Recently, fashion design has become the focus of extremely successful exhibits in art museums around the world.
From the monumental “Alexander McQueen: Savage Beauty” exhibition at the Metropolitan Museum of Art to “Items: Is Fashion Modern” at the MoMA, it is clear that fashion and art are deeply connected. Technology has helped to stimulate our personal connections with art and fashion brands by building stories, and history plays a big part of the design inspiration.
David Ferron, from Unionville, PA will present his debut made-to-order collection on March 28th at 5 pm at the Brandywine River Museum of Art.
The Sunset Runway collection titled My Roots are Planted by Woods will showcase the strength and beauty of women who have inspired artists for generations. This will be the first event of its kind at the museum and will include a runway show, cocktail reception, and highlight the Votes For Women exhibition (open from February 1st – June 7th).
The year 2020 marks the 100th anniversary of the Nineteenth Amendment to the Constitution of the United States, which granted women the right to vote—although many voting struggles persisted for minority groups. The long road to women’s suffrage, spanning the nineteenth and twentieth centuries, played out very differently from political movements today.
In the absence of televised and digital media, the suffragists spread their message through magazines, political cartoons, posters, plays, parades, and even through fashion. This exhibition will examine the visual culture of the suffrage movement, revealing how the “look” of women’s rights developed along with the important visual strategies that propelled the campaign.” – Brandywine River Museum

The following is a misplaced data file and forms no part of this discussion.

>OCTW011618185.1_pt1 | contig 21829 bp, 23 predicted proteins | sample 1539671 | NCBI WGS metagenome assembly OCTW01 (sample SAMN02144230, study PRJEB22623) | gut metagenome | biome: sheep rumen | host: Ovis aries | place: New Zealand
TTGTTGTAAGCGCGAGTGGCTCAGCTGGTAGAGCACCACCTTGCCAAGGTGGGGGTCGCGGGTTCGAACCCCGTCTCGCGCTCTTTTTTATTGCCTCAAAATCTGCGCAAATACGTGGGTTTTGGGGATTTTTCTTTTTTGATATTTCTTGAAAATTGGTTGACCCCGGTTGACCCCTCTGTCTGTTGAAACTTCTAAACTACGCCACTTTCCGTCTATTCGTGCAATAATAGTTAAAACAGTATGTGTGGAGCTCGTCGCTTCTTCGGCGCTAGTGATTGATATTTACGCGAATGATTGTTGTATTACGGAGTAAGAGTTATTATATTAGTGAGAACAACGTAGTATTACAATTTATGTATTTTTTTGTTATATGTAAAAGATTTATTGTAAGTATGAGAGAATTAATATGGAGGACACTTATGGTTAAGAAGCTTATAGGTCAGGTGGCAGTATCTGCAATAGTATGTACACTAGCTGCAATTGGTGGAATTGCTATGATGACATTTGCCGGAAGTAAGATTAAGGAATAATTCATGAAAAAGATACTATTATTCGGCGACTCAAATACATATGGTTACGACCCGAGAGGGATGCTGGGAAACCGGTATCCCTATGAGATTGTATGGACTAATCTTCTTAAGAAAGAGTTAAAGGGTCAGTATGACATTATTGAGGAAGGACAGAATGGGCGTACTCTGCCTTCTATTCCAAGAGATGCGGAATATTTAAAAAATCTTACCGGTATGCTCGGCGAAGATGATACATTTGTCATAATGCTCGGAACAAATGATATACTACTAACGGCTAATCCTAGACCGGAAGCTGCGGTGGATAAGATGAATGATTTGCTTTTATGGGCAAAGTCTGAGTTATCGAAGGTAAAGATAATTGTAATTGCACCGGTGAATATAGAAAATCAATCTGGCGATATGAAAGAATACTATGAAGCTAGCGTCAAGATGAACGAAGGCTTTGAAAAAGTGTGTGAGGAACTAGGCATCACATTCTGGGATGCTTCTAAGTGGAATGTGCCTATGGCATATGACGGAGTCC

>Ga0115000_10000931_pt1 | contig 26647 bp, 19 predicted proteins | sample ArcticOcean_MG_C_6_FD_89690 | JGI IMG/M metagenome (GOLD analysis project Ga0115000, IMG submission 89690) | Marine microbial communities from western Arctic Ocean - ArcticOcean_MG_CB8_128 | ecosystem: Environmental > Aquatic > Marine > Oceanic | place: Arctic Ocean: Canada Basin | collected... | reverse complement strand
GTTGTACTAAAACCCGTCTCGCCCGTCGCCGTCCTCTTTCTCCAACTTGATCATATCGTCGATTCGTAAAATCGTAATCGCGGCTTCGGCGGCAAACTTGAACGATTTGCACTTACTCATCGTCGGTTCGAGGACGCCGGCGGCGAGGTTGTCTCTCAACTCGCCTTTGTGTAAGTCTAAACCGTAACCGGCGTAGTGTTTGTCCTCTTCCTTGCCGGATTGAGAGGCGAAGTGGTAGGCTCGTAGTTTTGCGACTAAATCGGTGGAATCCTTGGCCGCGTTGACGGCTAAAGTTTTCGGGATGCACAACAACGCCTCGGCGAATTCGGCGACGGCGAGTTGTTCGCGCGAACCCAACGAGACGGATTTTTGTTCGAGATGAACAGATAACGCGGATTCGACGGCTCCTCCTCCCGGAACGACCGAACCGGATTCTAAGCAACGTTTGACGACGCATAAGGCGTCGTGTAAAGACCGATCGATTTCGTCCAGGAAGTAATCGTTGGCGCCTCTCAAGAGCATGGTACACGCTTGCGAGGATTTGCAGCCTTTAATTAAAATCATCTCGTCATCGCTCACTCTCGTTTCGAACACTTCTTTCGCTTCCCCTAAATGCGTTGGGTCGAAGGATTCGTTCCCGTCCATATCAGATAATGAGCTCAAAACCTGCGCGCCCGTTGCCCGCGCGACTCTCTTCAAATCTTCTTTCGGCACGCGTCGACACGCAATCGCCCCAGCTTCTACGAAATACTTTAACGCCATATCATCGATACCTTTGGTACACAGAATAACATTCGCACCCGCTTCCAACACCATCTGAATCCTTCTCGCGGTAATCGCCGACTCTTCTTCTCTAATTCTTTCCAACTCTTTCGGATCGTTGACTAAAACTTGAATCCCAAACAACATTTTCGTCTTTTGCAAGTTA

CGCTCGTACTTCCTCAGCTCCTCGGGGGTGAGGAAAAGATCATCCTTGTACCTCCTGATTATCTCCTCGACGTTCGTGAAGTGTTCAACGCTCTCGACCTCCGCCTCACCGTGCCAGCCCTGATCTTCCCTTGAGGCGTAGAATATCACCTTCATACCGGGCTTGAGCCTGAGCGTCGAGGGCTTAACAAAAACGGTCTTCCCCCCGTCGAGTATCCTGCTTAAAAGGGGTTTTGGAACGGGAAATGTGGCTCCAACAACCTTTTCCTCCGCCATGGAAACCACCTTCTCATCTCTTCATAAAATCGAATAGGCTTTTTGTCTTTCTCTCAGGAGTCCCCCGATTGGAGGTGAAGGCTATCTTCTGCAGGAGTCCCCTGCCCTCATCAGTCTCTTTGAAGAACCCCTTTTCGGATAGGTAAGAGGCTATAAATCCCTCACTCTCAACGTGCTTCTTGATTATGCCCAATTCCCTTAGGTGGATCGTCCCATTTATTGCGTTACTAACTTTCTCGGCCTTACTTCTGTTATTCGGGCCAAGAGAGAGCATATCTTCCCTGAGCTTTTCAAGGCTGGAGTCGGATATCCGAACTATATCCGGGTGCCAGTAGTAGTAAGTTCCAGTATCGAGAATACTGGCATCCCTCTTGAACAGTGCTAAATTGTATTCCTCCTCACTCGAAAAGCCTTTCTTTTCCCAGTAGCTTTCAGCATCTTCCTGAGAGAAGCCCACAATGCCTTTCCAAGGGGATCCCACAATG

“Fashion and art have the power to help a viewer understand the depths of their own conciseness, pulling references from the past while showing glimmers of the future,” says Ferron.
The dress became a statement of its own in the early stages of the suffragette movement. Instead of embracing masculine attire, suffragettes adopted a polished and feminine look as if to say, “We are not denouncing our femininity, we embrace it, and demand a seat at the table because of it.”
Ferron’s collection embodies many of the mantras of the suffragette movement by showing polished yet comfortable clothing. Ferron says, “Working on this collection is so exciting because I get to have an impact on and off the runway, inspiring others to share their voice and what they stand for.”
In 2011 Ferron graduated from Parsons School of Design, winning Designer of the Year for womenswear. After designing for years in the New York garment district, he moved back home in 2018 and opened his atelier and workshop at the old Unionville Saddle Shop.
For the past two years, he has created custom looks for every occasion, and on March 28th he will unveil his first made-to-order collection — all made locally — at the Brandywine River Museum of Art. The collection will consist of elevated separates, easy day pieces, and evening gowns that clients can order based on their exact measurements rather than a dress size. “In my shop, there are no sizes, there is just your size,” says Ferron.
The designer is taking appointments to view the collection after the runway show. Email firstname.lastname@example.org to make an appointment or go to davidferron.com to shop the collection after the show.